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Publication numberUS4171003 A
Publication typeGrant
Application numberUS 05/893,395
Publication dateOct 16, 1979
Filing dateApr 4, 1978
Priority dateApr 5, 1977
Also published asDE2814541A1
Publication number05893395, 893395, US 4171003 A, US 4171003A, US-A-4171003, US4171003 A, US4171003A
InventorsFrancis Forrat
Original AssigneeCommissariat A L'energie Atomique
Export CitationBiBTeX, EndNote, RefMan
External Links: USPTO, USPTO Assignment, Espacenet
Solar energy to electrical energy converter
US 4171003 A
Solar radiation is collected and directed through transparent material for the optical conversion of solar radiation to infrared radiation onto a rod-shaped multijunction semi-conductor photovoltaic cell. This is achieved by means of a focusing structure of linear form having a focal line and a plate of transparent converting material. The plate is placed in the vicinity of the focal line and performs the double function of light guide and optical converter. The semiconductor rod is placed along one of the longitudinal edges of the plate.
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What we claim is:
1. A solar radiation energy to electrical energy apparatus comprising,
(a) means for focusing solar radiation to a linear form,
(b) an optical frequency converter plate of transparent material for optical conversion of solar radiation to infrared radiation, said plate positioned adjacent the said focusing means and receiving radiation therefrom, the said frequency converter plate performing the additional function of guiding solar radiation incident thereon to one longitudinal edge of said plate, said one longitudinal edge being parallel to the linear form of the focused radiation,
(c) a multijunction, semiconducting rod comprising a plurality of photovoltaic diodes, the junction planes of which are at right angles to the axis of the rod, said rod being positioned along said one of the longitudinal edges of said converter plate, said diodes being illuminated by solar radiation in a direction substantially parallel to the junctions by the solar radiation which has passed through the converter plate and has been guided to said one longitudinal edge of the converter plate.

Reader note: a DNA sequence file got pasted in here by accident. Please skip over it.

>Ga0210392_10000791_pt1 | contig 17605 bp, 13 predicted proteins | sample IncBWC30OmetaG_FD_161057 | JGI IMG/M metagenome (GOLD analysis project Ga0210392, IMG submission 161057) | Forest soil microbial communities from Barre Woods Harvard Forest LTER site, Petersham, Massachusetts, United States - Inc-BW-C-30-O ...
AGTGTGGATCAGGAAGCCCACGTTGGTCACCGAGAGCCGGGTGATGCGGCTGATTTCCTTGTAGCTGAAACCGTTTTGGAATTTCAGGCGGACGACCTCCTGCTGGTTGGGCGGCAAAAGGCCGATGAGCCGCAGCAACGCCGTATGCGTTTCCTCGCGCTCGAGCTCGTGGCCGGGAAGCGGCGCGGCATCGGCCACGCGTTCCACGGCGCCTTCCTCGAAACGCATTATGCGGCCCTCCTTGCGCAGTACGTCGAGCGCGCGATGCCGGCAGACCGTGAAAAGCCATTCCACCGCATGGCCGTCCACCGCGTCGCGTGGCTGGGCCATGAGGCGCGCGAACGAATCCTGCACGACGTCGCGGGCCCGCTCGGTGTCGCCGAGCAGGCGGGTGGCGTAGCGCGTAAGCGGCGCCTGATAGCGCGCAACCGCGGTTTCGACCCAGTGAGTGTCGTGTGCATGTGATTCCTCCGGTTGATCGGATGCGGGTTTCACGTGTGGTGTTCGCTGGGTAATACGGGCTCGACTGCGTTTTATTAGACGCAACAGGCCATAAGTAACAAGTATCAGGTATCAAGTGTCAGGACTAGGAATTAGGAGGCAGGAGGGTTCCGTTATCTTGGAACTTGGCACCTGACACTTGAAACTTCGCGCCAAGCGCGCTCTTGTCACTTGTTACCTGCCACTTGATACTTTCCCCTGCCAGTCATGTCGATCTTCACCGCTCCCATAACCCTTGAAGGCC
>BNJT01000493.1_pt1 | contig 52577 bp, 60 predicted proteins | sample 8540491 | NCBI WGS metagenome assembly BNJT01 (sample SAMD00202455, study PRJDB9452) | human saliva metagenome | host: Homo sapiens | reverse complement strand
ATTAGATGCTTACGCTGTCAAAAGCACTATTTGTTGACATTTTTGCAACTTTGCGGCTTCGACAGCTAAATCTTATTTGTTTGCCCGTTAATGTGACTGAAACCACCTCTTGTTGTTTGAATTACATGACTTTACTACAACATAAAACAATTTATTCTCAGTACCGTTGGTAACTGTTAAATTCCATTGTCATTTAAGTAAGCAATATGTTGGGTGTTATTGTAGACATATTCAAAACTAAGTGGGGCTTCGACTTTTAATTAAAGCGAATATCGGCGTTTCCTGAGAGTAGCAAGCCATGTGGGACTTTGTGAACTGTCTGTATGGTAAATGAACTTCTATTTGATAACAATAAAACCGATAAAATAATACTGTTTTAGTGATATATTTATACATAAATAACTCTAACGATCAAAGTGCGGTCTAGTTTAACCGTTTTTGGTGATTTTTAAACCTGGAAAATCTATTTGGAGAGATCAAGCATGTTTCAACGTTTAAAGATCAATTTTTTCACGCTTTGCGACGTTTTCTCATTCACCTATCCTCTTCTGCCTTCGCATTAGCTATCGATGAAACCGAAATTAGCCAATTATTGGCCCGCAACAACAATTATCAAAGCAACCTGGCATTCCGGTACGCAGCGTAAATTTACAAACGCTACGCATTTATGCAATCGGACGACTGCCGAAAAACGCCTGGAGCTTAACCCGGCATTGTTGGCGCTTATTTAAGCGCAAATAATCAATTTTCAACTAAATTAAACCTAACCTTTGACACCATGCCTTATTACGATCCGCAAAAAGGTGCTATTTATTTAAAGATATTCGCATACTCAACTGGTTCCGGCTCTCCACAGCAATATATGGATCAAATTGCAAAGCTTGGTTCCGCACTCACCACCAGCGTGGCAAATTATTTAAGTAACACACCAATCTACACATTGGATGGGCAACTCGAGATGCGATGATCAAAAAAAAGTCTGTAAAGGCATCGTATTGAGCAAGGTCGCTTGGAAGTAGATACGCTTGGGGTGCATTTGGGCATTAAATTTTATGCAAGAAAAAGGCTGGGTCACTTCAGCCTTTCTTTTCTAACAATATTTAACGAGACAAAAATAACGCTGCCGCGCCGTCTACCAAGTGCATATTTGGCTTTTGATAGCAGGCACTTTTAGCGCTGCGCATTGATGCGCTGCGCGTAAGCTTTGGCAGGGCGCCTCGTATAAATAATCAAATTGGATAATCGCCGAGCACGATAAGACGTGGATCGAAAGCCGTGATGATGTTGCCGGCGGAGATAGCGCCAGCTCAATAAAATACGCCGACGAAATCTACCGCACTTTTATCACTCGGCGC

2. The apparatus of claim 1 including a second, similar converter plate and associated rod, the second converter plate and rod related in the same manner as the converter plate and rod of claim 1, said second converter plate also receiving light from the focusing means, the two converter plates being positioned parallel to each other, and a fluid passageway between the two said plates, the passageway adapted to transport a heat-transporting fluid for removing heat from the two converter plates.
3. The apparatus of claim 1 including a second, similar converter plate, the second plate positioned so that its plane is at an angle to the plane of the first recited plate, the second converter plate having a longitudinal edge thereof positioned adjacent and parallel to said rod, the second converter plate also receiving radiation from the focusing means and also guiding radiation to said diode rod.
4. The apparatus of claim 3 including a transparent tube surrounding the first and second converter plates and the rod, and a heat-transfer liquid within and partially filling the said transparent tube.

This invention relates to a converter for converting solar energy to electrical energy.

It is known that a solar energy to electrical energy converter usually consists in a general manner of means for collecting solar radiation and directing it to a photovoltaic cell which effects the desired conversion. The photovoltaic cells employed can have various shapes and structures. The most advantageous designs include semiconductor cells, more especially those constituted by filamentary multijunction diodes which are illuminated in a direction parallel to the plane of the junctions. In this application, the advantage of these diodes is related to their low series resistance which endows them with good conversion efficiency.

However, the use of these photovoltaic cells encounter a difficultry which arises from the fact that the greater part of solar radiation (namely the radiation which lies in the visible region of the spectrum) is absorbed in the vicinity of the surface of the semiconductor; it is precisely at this point that parasitic surface phenomena play a part in limiting the conversion efficiency. At a depth below the surface, the efficiency would be higher but the light intensity at this depth is of lower value, with the result that the voltage produced by deep layers remains low and decreases as the distance from the surface increases. Furthermore, a "curve factor", the origin and function of which will be more clearly understood hereinafter, produces a further reduction in overall conversion efficiency.